Oscar-winning actor Geoffrey Rush is one of the few celebrities accused of sexual misconduct who is fighting back. In a defamation lawsuit filed in Australian federal court, Rush claims that “spurious claims with bombastic titles” were printed about him in the Daily Telegraph without evidence. The Guardian reports that Rush is suing News Corp subsidiary Nationwide News and journalist Jonathon Moran “over articles published by the Daily Telegraph in November and December last year that reported on alleged ‘inappropriate touching’ of a female colleague” during the Sydney Theater Company production of King Lear in 2015.
The allegations of Rush’s accuser, Eryn Jean Norvill, are somewhat vague. The Guardian reports that the court heard testimony saying he “touched his cast-mate in a manner that made her feel uncomfortable while carrying her on stage in front of an audience of hundreds of people” on five separate occasions. According to Tom Blackburn, the barrister for News Corp, “She said stop [and] he didn’t, he went on doing it.”
Rush’s barrister, Richard McHugh, argues that Rush wasn’t aware of what he was being asked to stop doing, and that he had to continue touching her because it was part of the play. “To this day it’s not clear what they’re saying,” McHugh said. “Not just unclear, it’s completely opaque.
Had these accusations against Rush been made at any other time — in 2015, say, when they are alleged to have occurred — it’s probable that not much would have come of them. The matter would, most likely, have been handled privately, and the newspaper coverage of it would probably have blown over quickly. The details are incredibly vague — nothing like the near-pornographic detail of the allegations against other celebrities like Harvey Weinstein or Louis C.K. But, in the #MeToo era, the Daily Telegraph jumped on the story, calling Rush “King Leer” and running at least nine stories painting him as a pervert.
Within a movement that lumps wolf whistling and off-color jokes in with rape, it’s hard to get a clear idea of who’s an actual criminal — or workplace harasser — and who isn’t. The waters have been muddied such that everybody pretty much looks the same way — and that’s guilty. Did Rush inappropriately fondle his co-star? Was it all a misunderstanding? Is the co-star trying to capitalize on the #MeToo movement by dredging up an awkward — but ultimately harmless — encounter? The fact that we’re not sure — that we’re asking these questions at all — is a problem.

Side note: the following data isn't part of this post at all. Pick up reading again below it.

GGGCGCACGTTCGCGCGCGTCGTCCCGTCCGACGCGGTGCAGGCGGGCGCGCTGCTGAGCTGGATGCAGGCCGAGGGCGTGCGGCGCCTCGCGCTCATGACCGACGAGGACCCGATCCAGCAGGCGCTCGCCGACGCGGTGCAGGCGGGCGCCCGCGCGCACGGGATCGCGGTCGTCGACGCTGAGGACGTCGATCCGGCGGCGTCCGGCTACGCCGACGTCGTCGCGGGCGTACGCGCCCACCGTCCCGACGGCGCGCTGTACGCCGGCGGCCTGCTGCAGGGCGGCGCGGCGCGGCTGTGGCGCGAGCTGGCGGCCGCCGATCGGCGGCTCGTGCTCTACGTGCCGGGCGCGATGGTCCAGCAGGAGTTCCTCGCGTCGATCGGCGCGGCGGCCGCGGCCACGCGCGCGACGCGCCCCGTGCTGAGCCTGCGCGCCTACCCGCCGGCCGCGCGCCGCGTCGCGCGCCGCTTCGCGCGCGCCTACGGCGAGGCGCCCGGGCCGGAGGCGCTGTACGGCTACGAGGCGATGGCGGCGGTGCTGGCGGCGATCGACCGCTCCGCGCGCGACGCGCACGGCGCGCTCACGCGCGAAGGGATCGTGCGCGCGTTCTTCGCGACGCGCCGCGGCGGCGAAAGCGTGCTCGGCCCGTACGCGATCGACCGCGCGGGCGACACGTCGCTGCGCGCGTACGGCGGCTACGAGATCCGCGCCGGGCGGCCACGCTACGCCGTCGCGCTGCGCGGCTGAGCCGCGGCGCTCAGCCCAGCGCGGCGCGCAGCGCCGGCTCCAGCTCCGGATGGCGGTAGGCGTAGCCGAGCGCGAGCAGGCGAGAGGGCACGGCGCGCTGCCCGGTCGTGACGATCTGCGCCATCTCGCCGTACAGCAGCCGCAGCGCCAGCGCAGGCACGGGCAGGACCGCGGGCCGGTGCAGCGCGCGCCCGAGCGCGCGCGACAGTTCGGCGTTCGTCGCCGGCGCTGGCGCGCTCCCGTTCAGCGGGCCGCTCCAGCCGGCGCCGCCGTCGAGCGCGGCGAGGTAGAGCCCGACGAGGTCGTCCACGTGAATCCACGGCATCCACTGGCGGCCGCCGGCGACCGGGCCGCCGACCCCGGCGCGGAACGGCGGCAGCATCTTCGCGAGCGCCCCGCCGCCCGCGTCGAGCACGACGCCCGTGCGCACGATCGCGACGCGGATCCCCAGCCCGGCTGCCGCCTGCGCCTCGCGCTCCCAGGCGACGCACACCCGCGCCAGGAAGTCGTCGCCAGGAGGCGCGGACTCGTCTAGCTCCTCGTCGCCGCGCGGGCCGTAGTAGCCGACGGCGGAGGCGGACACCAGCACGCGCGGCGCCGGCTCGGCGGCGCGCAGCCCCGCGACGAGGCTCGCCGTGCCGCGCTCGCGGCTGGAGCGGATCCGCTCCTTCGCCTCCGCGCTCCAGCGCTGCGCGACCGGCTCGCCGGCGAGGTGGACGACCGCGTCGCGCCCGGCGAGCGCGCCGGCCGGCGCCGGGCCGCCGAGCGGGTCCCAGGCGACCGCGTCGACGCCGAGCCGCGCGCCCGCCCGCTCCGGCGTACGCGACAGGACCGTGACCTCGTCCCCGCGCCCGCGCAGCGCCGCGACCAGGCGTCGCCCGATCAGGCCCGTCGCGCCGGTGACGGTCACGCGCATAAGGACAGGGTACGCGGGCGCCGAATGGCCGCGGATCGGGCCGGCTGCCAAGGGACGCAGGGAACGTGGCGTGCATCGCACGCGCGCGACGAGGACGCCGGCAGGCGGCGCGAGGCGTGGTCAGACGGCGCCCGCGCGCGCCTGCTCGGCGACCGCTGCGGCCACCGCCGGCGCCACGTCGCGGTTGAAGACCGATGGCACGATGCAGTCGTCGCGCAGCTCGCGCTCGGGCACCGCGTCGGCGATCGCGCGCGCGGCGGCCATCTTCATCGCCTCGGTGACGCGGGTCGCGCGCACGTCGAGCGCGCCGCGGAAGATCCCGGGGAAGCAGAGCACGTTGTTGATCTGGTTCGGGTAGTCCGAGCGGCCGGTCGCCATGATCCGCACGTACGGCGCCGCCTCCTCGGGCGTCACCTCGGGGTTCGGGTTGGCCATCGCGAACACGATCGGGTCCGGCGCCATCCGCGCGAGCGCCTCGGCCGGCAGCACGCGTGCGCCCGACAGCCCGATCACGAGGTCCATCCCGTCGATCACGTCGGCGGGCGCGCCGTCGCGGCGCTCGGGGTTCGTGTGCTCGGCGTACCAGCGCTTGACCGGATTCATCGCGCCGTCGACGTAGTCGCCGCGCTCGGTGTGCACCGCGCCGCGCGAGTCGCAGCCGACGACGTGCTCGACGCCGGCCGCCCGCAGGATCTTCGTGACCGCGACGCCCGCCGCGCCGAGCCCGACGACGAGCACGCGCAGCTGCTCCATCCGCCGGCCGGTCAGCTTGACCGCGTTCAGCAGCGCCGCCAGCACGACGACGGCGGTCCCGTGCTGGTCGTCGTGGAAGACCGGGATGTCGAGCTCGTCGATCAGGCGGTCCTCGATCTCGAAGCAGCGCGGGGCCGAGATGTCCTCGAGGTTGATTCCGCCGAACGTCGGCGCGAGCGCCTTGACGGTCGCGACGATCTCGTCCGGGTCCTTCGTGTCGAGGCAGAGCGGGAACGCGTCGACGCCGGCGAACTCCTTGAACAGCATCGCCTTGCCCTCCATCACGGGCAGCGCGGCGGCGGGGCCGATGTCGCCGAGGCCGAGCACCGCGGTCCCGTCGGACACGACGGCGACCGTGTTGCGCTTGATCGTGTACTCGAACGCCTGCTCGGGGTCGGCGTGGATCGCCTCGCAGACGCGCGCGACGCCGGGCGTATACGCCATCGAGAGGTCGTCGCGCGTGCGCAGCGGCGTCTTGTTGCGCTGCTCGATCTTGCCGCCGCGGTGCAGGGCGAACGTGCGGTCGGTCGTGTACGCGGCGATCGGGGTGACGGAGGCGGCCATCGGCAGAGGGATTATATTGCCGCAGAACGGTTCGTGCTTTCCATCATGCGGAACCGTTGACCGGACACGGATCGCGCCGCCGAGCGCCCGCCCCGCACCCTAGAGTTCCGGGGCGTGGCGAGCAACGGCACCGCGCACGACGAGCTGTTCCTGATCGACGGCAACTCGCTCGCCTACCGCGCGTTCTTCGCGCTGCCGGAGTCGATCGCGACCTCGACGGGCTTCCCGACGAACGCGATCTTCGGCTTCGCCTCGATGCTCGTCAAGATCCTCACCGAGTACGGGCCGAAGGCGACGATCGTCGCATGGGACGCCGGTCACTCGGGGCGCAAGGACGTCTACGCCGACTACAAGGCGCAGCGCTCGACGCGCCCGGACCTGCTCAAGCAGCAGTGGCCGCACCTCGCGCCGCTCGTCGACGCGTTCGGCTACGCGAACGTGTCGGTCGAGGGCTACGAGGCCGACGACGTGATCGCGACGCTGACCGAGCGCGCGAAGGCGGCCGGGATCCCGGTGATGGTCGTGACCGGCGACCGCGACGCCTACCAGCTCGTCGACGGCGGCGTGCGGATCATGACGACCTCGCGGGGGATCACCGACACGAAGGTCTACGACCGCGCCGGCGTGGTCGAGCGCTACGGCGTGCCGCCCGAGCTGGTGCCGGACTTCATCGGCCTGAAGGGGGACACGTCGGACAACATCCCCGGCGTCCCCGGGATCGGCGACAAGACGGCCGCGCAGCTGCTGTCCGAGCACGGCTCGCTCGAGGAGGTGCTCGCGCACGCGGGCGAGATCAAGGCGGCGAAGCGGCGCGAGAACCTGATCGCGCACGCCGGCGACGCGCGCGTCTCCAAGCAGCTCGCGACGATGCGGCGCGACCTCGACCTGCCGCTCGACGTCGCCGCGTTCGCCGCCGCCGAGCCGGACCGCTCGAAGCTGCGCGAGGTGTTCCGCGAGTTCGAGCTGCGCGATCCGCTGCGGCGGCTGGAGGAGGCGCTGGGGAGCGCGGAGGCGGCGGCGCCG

Rush now claims that the effects of these accusations have been disastrous for him, and his family. The Washington Post reports that Rush’s lawyers filed an affidavit on Monday outlining the “emotional and social hardship” he has endured since the allegations against him were made. The affidavit claims that he is now “constantly associated in Australia and internationally with the ‘#MeToo’ movement.” This has caused him to become “virtually housebound.” When he does go out, the affidavit continues, he is “full of anxiety as he believes people are staring at him in a way that is very challenging, frightening and unnerving.” He has “lost his appetite and barely eats,” and “wakes up every morning with a terrible sense of dread about his future career,” which he believes to be “irreparably damaged.”
If all this is true, Norvill has ruined Geoffrey Rush. The question is: did he deserve to be ruined? Is he a sexual pervert who likes to grope women in front of hundreds of people? Or is he just a guy who, in trying to carry his co-star onstage, accidentally touched her somewhere he shouldn’t have? We don’t know. But, in the #MeToo era, not knowing doesn’t seem to matter. The fact that some actors really are sexual perverts, and the fact that we don’t want to discredit anyone’s accusations out of hand, has created a climate of guilty until proven innocent — and maybe not even then.
Some actors are sexual perverts. And we don’t want to discredit anyone’s accusations out of hand. But now we’re throwing the good— or at least innocent — guys under the bus. I don’t know if Rush is innocent or not. But, with the evidence we have, there is at least room for doubt. Are we willing to ruin a man’s career — and maybe his life — over a question mark?